What are the Bozson and Salaman tests in law?

[March 7, 2017] No it has nothing to do with a salamander! The question is a simple one. The Bozson and Salaman Tests are straightforward. They refer to the two sides of the same coin. They concern two cases: Bozson v Altrincham Urban District Council [1903] 1 KB 547  and  Abd Salaman v Warner [1891] 1 QB 734. These two tests differentiate between a 'final order' and an 'interlocutory order'. Where a case has started, it may proceed ...

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Do you have a constitutional right to travel?

We have all heard that there is a right to freedom of speech, the right to peaceful assembly, and the right to form associations: Article 10, Federal Constitution. Do you have a right to travel?  Is it guaranteed in the Constitution? Article 9 of the Constitution states that ‘… every citizen has a right to move freely throughout the Federation and to reside in any part thereof.’ So there it is: you can move ...

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The difference between a power and a right

A right is inherent. It does not have to be written down anywhere. For example, the right to life, the right to religious freedom, the right to speak freely, or the right to associate with anyone one chooses. Some writers refer to rights enshrined in the Constitution. These inalienable rights above are different, and far superior to constitutional rights. A power has its genesis either in constitutional law, common law or ...

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Can Senators be fired?

Can Senators be fired? The answer is Yes, and, No. The ‘No’ comes from those who say that the security of tenure of a Senator is unimpeachable. They point to Article 45 (3) of the Federal Constitution, which states that: - ‘… the term of office of a member of the Senate shall be three years and shall not be affected by a dissolution of Parliament.’ A Senator may be appointed twice, making ...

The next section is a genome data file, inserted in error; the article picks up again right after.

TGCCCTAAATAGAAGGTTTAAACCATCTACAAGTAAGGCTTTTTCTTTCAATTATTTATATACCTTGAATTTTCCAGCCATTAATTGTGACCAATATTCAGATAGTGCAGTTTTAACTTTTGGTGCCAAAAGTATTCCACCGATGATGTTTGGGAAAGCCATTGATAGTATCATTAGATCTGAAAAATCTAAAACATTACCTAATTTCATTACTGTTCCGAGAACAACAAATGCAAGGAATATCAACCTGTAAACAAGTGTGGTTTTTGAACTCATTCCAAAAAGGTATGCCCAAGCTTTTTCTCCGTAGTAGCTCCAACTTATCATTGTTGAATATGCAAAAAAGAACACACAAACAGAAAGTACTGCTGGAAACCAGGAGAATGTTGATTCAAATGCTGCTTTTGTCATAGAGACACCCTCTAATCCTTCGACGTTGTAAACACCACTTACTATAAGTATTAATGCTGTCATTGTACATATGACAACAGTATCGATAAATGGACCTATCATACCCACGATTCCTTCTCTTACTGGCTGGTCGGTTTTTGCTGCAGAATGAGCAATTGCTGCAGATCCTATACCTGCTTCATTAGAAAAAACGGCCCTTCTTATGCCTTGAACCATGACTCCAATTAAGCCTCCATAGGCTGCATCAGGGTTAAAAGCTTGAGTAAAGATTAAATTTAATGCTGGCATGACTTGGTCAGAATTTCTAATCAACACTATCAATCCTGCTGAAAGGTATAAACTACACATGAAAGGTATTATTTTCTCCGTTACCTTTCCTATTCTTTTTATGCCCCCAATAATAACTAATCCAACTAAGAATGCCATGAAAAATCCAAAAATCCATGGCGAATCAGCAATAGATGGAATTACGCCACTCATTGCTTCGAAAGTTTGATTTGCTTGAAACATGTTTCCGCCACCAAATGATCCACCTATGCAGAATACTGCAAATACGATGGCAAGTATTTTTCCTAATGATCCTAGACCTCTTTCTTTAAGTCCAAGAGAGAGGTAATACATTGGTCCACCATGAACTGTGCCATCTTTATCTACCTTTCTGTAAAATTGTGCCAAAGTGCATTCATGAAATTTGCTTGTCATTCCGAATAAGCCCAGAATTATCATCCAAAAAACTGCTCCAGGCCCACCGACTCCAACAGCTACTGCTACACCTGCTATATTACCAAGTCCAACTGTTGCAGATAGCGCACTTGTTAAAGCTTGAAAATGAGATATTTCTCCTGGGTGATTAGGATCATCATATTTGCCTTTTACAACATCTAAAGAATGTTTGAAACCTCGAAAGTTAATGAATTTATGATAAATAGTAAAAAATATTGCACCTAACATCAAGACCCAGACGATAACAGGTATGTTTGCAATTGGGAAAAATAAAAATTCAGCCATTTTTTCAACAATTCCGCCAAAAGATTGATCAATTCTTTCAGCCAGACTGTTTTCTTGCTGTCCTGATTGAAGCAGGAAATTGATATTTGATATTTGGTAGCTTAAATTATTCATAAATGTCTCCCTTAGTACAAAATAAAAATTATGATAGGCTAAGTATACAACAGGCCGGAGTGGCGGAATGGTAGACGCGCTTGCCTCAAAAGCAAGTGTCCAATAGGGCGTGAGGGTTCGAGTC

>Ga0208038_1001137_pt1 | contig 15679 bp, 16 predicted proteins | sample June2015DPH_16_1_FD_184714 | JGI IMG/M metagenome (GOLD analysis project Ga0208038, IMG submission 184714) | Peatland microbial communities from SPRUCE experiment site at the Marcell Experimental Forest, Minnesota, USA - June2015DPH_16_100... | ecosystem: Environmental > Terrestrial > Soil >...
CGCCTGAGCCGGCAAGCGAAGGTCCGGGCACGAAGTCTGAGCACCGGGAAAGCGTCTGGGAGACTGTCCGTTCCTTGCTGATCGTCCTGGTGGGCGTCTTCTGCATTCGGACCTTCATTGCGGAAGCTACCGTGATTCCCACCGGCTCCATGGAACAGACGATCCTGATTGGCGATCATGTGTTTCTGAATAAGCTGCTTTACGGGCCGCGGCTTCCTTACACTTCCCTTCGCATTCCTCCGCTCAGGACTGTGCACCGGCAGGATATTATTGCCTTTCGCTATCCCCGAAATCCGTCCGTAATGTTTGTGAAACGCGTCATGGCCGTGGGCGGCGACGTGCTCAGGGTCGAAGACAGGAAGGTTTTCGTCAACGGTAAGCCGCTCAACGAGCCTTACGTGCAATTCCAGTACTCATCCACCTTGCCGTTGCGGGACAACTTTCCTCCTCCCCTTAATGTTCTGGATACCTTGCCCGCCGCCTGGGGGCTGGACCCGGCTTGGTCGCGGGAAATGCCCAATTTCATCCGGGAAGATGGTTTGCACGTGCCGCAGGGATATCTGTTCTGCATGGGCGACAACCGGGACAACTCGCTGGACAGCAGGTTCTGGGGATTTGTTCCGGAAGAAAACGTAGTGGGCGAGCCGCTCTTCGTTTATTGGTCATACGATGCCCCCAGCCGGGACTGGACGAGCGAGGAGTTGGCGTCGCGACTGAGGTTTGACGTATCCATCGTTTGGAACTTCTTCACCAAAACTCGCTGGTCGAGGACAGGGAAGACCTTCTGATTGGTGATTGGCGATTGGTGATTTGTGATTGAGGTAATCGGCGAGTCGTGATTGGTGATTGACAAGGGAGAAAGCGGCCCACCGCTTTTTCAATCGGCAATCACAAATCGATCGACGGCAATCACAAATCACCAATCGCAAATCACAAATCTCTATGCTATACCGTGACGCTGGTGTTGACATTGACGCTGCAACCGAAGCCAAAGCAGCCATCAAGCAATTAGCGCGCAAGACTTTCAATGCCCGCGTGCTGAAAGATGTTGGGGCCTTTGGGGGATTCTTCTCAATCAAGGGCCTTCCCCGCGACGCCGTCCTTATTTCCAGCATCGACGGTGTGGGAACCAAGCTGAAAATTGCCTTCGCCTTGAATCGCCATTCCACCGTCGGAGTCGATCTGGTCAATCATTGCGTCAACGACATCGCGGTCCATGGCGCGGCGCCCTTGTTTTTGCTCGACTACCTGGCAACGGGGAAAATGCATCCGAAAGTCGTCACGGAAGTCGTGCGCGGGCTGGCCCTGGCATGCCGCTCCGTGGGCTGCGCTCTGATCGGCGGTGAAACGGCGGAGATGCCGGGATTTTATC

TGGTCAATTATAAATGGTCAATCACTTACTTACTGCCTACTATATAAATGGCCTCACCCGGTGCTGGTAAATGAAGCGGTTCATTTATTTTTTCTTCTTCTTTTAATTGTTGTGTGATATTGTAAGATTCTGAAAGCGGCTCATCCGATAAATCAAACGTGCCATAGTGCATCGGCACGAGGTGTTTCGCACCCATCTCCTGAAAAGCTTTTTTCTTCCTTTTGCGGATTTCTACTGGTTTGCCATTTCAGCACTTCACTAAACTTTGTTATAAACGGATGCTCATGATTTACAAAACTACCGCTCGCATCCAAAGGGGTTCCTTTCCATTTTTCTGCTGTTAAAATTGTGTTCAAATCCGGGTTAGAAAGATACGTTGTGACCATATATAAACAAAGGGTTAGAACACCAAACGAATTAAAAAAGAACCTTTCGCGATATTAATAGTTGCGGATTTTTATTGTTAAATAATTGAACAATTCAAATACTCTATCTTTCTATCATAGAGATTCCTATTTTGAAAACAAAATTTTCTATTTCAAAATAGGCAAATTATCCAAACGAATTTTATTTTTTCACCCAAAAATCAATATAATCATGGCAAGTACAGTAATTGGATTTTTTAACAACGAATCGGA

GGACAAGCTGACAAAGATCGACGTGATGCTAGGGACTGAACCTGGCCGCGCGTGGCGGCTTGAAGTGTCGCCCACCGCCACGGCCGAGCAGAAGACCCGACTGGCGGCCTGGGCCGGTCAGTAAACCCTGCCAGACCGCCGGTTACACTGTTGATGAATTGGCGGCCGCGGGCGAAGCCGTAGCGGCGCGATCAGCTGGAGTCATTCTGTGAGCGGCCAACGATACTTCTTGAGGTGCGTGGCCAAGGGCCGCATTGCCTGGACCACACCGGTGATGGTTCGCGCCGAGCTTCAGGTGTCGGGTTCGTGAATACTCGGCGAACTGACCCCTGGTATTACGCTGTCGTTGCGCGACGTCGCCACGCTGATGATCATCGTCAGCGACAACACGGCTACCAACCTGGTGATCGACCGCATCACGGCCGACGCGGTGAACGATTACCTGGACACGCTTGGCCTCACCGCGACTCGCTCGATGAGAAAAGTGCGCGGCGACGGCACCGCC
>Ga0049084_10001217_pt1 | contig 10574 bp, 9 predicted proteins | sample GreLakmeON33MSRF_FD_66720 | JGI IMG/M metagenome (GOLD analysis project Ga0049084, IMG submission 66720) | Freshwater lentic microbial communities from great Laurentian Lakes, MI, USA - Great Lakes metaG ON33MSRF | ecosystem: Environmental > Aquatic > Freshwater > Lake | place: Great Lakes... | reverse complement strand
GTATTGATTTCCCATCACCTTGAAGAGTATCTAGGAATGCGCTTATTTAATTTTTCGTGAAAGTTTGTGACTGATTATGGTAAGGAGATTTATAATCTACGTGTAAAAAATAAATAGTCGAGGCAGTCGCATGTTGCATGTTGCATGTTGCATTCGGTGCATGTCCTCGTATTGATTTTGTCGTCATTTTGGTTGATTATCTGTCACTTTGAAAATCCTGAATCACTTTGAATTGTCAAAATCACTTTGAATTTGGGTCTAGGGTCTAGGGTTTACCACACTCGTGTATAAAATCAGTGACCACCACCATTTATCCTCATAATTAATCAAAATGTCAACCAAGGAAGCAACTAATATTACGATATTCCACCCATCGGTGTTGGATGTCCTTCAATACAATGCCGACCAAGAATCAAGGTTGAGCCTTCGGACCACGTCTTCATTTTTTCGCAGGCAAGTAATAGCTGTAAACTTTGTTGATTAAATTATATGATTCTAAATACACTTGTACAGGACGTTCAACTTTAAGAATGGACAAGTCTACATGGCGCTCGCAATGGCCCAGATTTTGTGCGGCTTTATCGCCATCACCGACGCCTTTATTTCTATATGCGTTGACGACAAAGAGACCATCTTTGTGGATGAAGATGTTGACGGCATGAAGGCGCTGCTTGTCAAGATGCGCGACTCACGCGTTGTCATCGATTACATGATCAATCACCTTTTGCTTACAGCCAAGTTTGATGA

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Can a court grant a gag order?

When former prime minister Najib Razak was charged in court two days ago, the High Court, in the exercise of its criminal jurisdiction and powers, granted an interim gag order. Najib’s lawyer argued that Najib should not be ‘tried by the media.’  The order sought to stop public discussions over the charges pending against Najib. The court said it would hear full arguments on the gag orders later.  It nonetheless granted ...

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Can mass civil disobedience unseat a tyrannical government?

Whether mass civil disobedience can unravel a tyrannical government  is a difficult question to answer.  History reveals movements that have succeeded gloriously, or have failed miserably. A tyrannical government would be unfazed by any kind of disobedience. That is one aspect Much also depends on the location of the movement: what works in New York, London or Holland may not work in the Middle East, or some parts of Asia.  That depends ...

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Do lawyers obey the law?

Do lawyers obey the law? They must. You cannot argue in court about the rightness of a legal principle, unless you are prepared to acknowledge its rightness. And obey it. But as there are bad doctors and bad engineers, some bad lawyers, and some bad judges (one hopes a small number) twist the law beyond recognition. That is ethically wrong. For it shows an intent to disobey the spirit of the law.  Such lawyers ...

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What is the difference between ‘evidential burden of proof’ and ‘legal burden of proof’?

Najib Razak has been charged.  What will the prosecution have to do to succeed?  What will the Defence counsel do to break the prosecution case? One of things both sides will be doing is to look at the legal burden of proof and evidential burden of proof.  What is that? An example will do to assist in understanding this concept. Suppose someone has been murdered. A person (A) has been charged. The question is: ...

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